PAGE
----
As Grief gently yet persistently asked me to remember, I also remembered the harder moments. I remembered all the years filled with heated discussions and tense arguments he had with my parents about the trouble he was getting into at school. I remember what it felt like to sense I couldn’t trust what he said to me… I didn’t know what was true. I remember seeing his insecurity and the need for affirmation buried deep in his emerald green eyes. I remember the very first time I ever stepped into a prison to visit him. I remember his tear streaked face as he confessed his heart-break to me over years of self-destructive decisions. Yes Grief… I remember.

After so much time, the one thing my mom and I talked about over the phone this year on his anniversary is the sadness you feel when life goes on and the people in your life no longer remember him. It’s not sad because they should remember him, but because you wish they could remember him. Beyond our family, his memory fades because so many of the people in our life now never even knew him. It’s a part of our lives that very few people still share. And so we just hold a space for Grief to occupy that reality.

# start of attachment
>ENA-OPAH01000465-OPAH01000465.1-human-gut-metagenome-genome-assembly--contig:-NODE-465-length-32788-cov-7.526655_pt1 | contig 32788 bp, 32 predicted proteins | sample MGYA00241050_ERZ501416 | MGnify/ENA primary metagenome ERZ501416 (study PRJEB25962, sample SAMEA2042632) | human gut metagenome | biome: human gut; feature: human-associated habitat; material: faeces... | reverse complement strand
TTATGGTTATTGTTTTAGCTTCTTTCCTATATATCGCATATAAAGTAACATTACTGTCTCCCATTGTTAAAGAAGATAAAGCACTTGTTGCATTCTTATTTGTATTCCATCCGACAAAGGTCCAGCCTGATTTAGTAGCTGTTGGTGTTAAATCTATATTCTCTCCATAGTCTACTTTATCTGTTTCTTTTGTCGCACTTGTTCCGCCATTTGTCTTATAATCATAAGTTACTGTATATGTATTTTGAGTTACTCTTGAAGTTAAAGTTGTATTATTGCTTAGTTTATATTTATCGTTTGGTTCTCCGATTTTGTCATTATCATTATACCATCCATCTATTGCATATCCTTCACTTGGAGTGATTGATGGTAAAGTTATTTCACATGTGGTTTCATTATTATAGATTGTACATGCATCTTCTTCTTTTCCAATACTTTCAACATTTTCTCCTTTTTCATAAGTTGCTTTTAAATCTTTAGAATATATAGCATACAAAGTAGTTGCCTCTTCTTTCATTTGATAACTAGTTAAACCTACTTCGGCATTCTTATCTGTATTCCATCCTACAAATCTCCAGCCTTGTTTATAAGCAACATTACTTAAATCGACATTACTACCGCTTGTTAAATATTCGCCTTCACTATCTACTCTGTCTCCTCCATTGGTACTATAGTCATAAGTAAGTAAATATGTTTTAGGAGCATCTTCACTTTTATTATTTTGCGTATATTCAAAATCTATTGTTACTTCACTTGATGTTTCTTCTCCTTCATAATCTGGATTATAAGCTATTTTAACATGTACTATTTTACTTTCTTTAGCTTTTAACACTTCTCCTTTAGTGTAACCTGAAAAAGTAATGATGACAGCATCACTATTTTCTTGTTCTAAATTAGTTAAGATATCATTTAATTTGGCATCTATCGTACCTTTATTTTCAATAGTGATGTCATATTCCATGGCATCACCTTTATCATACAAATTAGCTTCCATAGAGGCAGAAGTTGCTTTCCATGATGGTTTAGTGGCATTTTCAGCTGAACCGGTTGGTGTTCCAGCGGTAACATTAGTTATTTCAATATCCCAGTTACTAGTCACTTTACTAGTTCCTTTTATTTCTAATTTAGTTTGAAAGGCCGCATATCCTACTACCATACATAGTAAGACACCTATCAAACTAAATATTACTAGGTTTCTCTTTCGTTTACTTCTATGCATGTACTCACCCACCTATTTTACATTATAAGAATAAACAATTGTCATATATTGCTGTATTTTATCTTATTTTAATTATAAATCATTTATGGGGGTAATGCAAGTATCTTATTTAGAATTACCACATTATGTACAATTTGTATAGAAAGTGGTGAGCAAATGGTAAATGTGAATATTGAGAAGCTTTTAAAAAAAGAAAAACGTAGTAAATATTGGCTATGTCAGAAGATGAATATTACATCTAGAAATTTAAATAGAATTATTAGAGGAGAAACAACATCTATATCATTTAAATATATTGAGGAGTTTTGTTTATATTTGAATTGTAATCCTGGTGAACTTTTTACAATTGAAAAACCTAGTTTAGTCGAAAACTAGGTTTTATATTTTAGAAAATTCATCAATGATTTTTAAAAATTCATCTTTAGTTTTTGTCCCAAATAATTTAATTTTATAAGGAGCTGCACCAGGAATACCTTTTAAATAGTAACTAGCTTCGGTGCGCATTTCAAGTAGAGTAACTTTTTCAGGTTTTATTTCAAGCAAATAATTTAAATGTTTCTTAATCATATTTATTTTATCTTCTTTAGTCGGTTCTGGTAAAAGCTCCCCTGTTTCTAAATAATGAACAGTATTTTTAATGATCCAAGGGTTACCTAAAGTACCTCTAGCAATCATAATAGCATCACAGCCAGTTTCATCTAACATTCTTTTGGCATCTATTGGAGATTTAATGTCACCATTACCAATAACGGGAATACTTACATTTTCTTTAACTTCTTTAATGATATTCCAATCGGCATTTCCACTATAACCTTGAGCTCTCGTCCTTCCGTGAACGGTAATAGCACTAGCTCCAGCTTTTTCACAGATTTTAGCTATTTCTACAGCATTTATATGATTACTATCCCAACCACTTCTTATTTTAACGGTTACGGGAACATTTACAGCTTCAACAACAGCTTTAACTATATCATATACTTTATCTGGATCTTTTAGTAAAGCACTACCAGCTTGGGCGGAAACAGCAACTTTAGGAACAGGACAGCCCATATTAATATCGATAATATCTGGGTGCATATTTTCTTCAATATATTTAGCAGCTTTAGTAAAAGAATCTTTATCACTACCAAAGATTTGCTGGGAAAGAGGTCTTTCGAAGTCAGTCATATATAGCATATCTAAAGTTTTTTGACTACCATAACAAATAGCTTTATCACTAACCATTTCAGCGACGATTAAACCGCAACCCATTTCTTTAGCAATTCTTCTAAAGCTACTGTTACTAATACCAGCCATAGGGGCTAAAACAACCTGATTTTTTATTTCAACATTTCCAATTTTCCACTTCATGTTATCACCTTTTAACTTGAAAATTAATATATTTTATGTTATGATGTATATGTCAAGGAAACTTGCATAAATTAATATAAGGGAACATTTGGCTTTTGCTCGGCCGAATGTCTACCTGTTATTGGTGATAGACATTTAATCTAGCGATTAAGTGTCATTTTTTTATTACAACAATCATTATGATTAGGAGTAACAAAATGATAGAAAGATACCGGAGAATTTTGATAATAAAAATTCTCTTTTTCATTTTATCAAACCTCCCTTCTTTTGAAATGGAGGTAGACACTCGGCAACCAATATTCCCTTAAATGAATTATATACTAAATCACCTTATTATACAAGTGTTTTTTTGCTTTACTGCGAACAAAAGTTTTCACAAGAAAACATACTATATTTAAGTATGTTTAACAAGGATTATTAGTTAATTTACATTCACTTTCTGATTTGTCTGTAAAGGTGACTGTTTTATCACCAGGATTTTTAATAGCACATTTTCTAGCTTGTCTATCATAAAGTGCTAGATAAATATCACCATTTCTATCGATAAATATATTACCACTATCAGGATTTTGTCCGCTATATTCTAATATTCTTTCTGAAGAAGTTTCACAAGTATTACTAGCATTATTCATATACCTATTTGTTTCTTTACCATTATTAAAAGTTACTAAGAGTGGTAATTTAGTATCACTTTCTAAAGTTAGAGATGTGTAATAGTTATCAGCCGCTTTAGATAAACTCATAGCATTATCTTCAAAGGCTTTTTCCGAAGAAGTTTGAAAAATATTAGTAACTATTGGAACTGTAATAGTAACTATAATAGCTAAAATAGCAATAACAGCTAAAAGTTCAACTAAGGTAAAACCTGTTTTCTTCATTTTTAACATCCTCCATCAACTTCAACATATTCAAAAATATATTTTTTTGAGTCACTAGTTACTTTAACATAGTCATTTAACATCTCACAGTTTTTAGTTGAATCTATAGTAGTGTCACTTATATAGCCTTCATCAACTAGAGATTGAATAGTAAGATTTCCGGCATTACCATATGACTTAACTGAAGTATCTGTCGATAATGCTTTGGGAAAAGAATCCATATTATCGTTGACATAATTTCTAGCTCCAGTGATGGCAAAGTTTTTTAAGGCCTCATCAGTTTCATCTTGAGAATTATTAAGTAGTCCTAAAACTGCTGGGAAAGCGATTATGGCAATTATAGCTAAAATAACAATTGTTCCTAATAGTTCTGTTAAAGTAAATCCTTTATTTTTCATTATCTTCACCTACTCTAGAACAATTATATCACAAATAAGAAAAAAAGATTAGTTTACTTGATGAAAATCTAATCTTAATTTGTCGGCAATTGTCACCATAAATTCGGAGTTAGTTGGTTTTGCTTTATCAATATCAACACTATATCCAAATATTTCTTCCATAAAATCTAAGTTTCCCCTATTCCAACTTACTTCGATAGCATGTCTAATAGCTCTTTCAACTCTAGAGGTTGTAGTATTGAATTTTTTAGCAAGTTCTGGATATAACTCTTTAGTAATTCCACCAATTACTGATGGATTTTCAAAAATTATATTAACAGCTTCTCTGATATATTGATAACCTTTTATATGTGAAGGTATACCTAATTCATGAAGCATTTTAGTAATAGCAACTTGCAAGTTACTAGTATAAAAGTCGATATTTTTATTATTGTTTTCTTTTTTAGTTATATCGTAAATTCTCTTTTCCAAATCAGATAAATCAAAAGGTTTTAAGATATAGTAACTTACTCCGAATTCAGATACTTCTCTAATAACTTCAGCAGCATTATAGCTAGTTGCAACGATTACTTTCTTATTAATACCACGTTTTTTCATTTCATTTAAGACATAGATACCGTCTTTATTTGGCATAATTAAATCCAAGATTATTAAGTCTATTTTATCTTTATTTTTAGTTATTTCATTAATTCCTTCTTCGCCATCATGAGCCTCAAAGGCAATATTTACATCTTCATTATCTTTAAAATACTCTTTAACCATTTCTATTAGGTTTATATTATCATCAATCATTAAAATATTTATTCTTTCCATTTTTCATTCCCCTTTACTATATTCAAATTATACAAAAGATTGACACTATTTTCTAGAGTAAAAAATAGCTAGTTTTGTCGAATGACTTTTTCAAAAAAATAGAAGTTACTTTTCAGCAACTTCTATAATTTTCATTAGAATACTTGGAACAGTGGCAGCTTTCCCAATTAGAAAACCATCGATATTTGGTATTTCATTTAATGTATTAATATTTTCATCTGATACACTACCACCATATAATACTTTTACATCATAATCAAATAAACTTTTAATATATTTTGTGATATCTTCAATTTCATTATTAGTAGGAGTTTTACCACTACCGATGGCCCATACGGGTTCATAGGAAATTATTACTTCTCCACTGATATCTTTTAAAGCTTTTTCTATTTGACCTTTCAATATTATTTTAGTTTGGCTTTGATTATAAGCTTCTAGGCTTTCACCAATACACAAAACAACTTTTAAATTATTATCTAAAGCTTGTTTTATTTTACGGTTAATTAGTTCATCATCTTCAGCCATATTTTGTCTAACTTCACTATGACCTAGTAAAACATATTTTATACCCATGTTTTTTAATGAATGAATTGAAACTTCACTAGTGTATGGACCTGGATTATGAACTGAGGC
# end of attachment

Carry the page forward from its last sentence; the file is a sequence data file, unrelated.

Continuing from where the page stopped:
Today I am mindful of these beautiful words by Elisabeth Kubler-Ross:

“The reality is that you will grieve forever. You will not ‘get over’ the loss of a loved one; you will learn to live with it. You will heal and you will rebuild yourself around the loss you have suffered. You will be whole again but you will never be the same. Nor should you be the same nor would you want to.”

Even though Grief still visits me, and always will, this year I find myself especially grateful and thankful for my brother’s life. I personally experienced so much pain because of my brother’s story – every single one of us in our family did. From that pain, my own story took deeply painful twists and turns I could never have foreseen: an eating disorder, an abusive relationship, a wandering and shame-filled identity for years and years. During those seasons in my life, I felt deeply saddened by how my brother’s life negatively impacted mine. But with time and healing, I’ve found beauty in the process God allows us to walk through. Yes, I still experience Grief over the loss of my brother and the pain my brother experienced in his life on this earth. But I also hold a deep well of gratitude for the gifts my brother’s life and death has brought me, even in the midst of a broken reality: